Day Trip to Beaufort South Carolina
Nestled on the banks of Port Royal Island stands Beaufort South Carolina, a coastal city with a small-town feel. While Beaufort is the second oldest city in South Carolina, it came close to being the oldest. The Spanish settled Beaufort in the 1500s but were forced to move all resources south to Saint Augustine shortly after. Beaufort was abandoned, not to be settled permanently until 1711.
Nowadays, Beaufort is a well-manicured spot along the coast known for its grand Colonial and Antebellum homes. Unlike many other Southern towns, Beaufort missed out on the destruction brought by the Civil War and remains a preserved gem of South Carolina today.
Visit: Twenty miles outside of town stands the Old Sheldon Church ruins, easily one of the most picturesque spots in the Beaufort area. Sheldon Church dates back to the mid 1700s. The church was burned twice, first by British troops in the late 18th century, then by General Sherman during the Civil War. Nowadays, it is the burial site for several important historical figures including William Bull, who aided James Oglethorpe in laying out the city of Savannah in 1733. Sheldon Church remains an imposing brick shell with empty archways and tall columns climbing to the sky.
For history buffs, take a tour with The Spirit of Old Beaufort. Beaufort’s history is rich and manifold, but perhaps its most interesting period is its Civil War era. In 1860, the Rhett brothers signed the first secessionist documents inside their law office in Beaufort. After seceding from the Union, South Carolina remained its own country for several weeks, until other states joined in the secessionist movement. In 1861, Beaufortonians caught wind of Union troops making their way toward the city, and the community retreated.
After the nearby Battle of Port Royal, Union troops led by General Sherman moved into Beaufort and set up camp. While Robert E. Lee would attempt several times to take back the city, he would never succeed. In time, Beaufort became a Union experiment to see how well their new policies would fit into the South. Beaufort South Carolina was home to over twenty hospitals during the Civil War, and Harriet Tubman spent time working as a nurse in Beaufort in between scouting duties for the Union.
The Spirit of Old Beaufort offers both walking and driving tours. Some notable stops along the Old Point tour route include the Robert Smalls house, the Castle, and the Marshlands house, where a treatment for yellow fever was discovered. Other not-to-miss sites include St. Helena Episcopal Church and the Maxcy-Rhett House, the home of the indomitable Rhett brothers.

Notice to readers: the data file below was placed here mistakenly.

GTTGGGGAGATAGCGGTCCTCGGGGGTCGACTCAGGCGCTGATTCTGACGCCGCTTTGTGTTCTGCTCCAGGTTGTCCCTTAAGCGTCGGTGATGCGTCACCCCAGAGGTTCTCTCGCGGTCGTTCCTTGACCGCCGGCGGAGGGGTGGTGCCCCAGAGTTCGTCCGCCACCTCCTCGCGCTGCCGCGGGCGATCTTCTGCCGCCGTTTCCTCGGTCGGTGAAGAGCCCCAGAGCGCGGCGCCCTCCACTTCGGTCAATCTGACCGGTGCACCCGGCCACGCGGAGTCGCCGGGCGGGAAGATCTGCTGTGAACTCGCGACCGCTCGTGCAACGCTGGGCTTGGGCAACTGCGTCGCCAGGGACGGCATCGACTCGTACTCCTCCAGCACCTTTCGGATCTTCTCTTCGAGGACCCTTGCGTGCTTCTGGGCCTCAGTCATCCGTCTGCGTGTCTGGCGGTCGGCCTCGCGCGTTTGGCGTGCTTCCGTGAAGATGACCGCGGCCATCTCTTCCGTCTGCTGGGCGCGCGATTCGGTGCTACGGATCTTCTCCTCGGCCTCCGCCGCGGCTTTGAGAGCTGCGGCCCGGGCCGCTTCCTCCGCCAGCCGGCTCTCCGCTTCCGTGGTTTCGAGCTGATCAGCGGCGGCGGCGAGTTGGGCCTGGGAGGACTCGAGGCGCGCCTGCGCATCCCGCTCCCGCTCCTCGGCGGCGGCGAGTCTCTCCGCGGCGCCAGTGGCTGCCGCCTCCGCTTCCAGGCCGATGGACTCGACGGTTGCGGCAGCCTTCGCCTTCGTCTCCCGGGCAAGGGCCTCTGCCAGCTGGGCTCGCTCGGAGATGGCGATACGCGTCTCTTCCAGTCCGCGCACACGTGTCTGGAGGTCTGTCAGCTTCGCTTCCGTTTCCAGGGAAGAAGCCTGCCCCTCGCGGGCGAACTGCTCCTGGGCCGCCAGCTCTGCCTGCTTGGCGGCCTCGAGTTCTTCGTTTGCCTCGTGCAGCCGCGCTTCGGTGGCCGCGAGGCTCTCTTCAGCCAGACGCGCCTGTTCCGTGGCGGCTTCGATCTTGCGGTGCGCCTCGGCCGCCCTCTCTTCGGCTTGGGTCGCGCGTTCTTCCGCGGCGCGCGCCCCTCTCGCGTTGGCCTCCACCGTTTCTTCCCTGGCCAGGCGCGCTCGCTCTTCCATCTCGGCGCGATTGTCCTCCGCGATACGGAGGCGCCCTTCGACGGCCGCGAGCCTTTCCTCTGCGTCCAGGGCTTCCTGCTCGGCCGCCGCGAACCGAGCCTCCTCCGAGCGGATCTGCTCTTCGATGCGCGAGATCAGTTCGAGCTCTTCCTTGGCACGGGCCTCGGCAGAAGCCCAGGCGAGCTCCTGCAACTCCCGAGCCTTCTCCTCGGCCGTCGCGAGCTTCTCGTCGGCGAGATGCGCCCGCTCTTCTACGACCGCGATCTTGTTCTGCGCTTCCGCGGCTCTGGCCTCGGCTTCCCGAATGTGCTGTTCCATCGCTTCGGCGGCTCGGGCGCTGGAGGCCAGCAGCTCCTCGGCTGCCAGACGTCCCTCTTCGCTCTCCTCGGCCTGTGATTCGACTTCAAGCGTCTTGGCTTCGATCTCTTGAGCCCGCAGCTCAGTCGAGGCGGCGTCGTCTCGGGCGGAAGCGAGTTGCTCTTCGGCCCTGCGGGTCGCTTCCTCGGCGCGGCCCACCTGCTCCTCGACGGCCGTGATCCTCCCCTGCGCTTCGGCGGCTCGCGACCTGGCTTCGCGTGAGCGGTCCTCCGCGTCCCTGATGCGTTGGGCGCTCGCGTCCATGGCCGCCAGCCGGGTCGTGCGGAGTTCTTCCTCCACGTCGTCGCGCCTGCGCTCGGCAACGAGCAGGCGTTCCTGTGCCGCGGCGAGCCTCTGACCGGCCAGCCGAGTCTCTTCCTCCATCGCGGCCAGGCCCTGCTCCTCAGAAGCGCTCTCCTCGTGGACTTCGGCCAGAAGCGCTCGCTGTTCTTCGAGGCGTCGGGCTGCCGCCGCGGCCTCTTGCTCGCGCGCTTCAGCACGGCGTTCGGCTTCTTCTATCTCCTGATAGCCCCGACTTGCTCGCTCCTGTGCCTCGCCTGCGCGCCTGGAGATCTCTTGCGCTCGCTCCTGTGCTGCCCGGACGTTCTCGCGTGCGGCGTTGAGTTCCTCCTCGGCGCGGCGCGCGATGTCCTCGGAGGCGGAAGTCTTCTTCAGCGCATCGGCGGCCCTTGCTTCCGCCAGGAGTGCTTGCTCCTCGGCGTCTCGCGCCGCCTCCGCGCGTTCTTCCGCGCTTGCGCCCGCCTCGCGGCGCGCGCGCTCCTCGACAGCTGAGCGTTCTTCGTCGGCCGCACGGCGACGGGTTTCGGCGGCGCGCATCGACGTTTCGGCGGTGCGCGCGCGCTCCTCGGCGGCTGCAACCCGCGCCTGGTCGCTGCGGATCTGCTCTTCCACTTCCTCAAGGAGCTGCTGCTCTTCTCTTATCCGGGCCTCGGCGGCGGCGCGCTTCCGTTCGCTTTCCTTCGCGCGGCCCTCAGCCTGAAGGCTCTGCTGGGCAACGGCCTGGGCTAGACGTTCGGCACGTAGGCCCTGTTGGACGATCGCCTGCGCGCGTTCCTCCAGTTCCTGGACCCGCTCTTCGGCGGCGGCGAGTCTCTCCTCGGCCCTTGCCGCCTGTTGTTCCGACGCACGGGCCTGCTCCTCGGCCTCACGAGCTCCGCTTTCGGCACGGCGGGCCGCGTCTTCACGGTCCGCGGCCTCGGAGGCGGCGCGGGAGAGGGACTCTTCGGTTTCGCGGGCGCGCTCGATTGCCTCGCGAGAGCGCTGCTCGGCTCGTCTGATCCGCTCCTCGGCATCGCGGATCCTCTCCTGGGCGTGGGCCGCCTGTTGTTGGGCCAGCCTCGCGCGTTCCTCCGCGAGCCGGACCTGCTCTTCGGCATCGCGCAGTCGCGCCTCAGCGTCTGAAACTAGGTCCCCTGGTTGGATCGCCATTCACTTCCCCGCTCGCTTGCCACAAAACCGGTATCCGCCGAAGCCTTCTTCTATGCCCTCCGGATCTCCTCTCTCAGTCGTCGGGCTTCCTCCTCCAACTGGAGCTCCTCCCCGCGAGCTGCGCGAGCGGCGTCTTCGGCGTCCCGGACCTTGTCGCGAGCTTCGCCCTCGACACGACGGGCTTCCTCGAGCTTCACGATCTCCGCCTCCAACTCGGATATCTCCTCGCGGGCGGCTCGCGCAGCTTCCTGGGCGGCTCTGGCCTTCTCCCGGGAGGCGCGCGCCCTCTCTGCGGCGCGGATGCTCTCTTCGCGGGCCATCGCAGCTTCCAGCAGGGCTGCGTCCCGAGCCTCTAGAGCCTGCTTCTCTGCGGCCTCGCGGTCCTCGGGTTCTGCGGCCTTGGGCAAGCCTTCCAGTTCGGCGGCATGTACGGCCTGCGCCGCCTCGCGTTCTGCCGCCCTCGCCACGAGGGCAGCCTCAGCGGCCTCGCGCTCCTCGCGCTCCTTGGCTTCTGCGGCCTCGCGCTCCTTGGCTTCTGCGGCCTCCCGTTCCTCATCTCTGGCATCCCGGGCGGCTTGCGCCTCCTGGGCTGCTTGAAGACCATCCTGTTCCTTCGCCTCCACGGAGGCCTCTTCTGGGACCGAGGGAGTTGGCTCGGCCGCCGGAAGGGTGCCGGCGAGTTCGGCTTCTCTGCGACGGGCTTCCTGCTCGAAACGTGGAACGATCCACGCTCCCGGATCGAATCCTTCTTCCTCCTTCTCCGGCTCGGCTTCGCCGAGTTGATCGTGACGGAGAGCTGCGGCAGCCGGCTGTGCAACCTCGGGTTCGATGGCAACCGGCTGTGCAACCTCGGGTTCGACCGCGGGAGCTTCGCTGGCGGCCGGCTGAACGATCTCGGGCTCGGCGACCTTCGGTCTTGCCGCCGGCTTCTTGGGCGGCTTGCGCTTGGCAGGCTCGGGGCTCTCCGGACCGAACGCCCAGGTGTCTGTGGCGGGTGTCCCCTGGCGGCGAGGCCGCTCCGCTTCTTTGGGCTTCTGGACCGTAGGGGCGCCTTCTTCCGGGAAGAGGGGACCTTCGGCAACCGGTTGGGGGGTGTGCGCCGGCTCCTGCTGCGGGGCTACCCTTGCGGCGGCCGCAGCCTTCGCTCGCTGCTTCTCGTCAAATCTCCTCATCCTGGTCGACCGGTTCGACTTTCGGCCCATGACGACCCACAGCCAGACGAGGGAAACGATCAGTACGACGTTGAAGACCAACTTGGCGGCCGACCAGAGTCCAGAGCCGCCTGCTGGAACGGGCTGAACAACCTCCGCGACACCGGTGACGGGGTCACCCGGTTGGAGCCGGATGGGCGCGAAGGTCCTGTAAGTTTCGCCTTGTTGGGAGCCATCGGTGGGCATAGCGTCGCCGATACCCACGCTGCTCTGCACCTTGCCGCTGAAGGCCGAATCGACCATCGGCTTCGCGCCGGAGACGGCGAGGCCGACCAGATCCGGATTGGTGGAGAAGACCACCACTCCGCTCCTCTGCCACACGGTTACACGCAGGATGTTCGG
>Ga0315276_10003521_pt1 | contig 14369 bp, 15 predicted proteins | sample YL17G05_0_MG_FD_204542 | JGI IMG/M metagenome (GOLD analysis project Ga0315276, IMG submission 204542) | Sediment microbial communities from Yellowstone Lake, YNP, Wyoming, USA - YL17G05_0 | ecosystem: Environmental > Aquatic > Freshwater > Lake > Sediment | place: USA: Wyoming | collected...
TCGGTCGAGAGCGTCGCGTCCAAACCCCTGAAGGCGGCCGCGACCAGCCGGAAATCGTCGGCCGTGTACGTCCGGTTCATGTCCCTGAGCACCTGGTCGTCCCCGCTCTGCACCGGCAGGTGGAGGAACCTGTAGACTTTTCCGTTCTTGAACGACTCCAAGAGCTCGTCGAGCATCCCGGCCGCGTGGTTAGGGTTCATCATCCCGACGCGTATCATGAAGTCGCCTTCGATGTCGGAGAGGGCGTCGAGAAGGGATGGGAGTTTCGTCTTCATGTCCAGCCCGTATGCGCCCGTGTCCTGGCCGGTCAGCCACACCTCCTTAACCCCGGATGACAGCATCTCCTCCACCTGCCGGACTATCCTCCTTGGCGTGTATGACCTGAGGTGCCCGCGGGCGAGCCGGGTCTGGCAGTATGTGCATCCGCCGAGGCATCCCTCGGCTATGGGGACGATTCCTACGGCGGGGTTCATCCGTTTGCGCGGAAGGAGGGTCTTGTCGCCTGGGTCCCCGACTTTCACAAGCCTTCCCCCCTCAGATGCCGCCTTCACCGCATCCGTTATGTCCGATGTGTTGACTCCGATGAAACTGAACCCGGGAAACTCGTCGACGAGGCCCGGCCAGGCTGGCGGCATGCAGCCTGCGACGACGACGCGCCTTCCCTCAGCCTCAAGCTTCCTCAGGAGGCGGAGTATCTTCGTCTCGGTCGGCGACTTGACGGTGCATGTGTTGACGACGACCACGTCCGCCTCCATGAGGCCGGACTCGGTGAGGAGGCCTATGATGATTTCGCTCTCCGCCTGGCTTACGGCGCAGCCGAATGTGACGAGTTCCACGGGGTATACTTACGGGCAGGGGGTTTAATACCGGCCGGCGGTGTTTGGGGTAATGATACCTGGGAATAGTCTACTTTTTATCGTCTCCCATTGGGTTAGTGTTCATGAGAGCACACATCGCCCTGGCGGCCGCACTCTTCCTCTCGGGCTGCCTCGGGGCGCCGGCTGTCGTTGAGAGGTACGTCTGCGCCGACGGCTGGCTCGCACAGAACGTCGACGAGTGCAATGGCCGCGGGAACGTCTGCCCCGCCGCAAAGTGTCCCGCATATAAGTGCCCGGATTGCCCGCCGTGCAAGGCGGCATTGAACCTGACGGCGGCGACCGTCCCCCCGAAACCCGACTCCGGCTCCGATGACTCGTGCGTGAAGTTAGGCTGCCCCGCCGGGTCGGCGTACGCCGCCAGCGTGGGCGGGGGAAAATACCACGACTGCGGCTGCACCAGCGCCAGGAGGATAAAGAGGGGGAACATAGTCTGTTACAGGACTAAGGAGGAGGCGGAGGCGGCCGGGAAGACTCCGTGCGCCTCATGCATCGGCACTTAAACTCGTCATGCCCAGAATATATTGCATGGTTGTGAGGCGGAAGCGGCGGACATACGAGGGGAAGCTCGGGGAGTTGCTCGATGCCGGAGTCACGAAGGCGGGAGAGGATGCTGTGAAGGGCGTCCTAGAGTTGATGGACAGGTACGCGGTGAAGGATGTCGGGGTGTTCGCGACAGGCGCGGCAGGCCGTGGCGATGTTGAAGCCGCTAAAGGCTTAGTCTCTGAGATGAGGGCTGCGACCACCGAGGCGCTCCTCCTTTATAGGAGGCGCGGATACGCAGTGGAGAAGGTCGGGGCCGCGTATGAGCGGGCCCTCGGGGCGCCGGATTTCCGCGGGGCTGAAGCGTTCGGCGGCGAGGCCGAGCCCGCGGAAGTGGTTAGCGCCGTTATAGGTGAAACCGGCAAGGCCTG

A stroll down Bay Street, near Waterfront Park, affords visitors a view of many galleries and shops. Local painters, antique dealers, book sellers, and more make their home along Bay. While most of the shop buildings on Bay Street were destroyed in a fire over a hundred years ago, the John Mark Verdier house still stands. The house is the only home open to the public for tours, as most historic homes in Beaufort are privately owned.
The military is an important part of Beaufort’s past and present. For veterans and their families, a visit to the Beaufort National Cemetery is recommended, where soldiers from the Civil War to the Iraq War are buried. Over 18,000 bodies are interred at the Cemetery including Colonel Donald Conroy, also known as the Great Santini.
Nature lovers can make a short fifteen mile drive to Hunting Island State Park, the most-visited park in South Carolina. Hunting Island is pet-friendly, has camping facilities, and offers the only lighthouse in the state open to the public.
Eat: Sgt. White’s Diner has been dishing barbecue to Beaufort for nearly thirty years. Open Monday to Friday from 11 to 3, the lunch-only stop serves classic Southern staples. A line forms at the counter where hickory smoke can be smelled from the kitchen, and 7.99 gets you a meat and two sides with tea or lemonade. With a varying menu, expect a different selection of sides and meat daily.
There’s nothing canned or frozen at Sgt. White’s, and the restaurant prides itself in serving fare from local farms in the area. The ribs are tender, the pulled pork is saucy, the cornbread is sweet, and the fried okra is a must. At 1908 Boundary Street (not far from the Beaufort National Cemetery), skip the chain restaurants and try a true taste of Beaufort at Sgt. White’s.
For dinner, head to Old Bull Tavern at 205 West Street. The cozy interior, housed in a narrow space with tall ceilings, is reminiscent of an old-fashioned pub with a modern edge. A large oak bar dominates the room with small tables lining the other side, and a bull’s head is a fitting centerpiece above the bar.
The chef at Old Bull knows his pasta. The ricotta gnocchi, while traditionally made with potatoes and flour, is instead crafted from a mix of mascarpone and ricotta cheese. The result is a pillowy dough that pairs well with robustly-flavored wild caught shrimp and a slightly-sweet tomato sauce.
If you don’t have time for a meal, visiting Old Bull Tavern for drinks is recommended. Old Bull offers an extensive menu with classics including the Sazerac and new favorites like the Snoop Juice – gin, grapefruit juice, and Cocchi, finished with rhubarb bitters. Plus, bar offerings like mixed olives, bruschetta, and rosemary cashews make easy snacks. Grab a seat at the bar, chat up some locals, and you might find yourself staying longer than you expected.
Stay: The Rhett House Inn is a plantation home built in 1820, now a grand bed and breakfast, in the heart of downtown. With nearly twenty guest rooms, visitors enjoy a complimentary Southern breakfast in the morning with hors d’oeuvres and desserts in the evening, and bikes are offered to guests. For a more modern stay, check out nearby City Loft Hotel.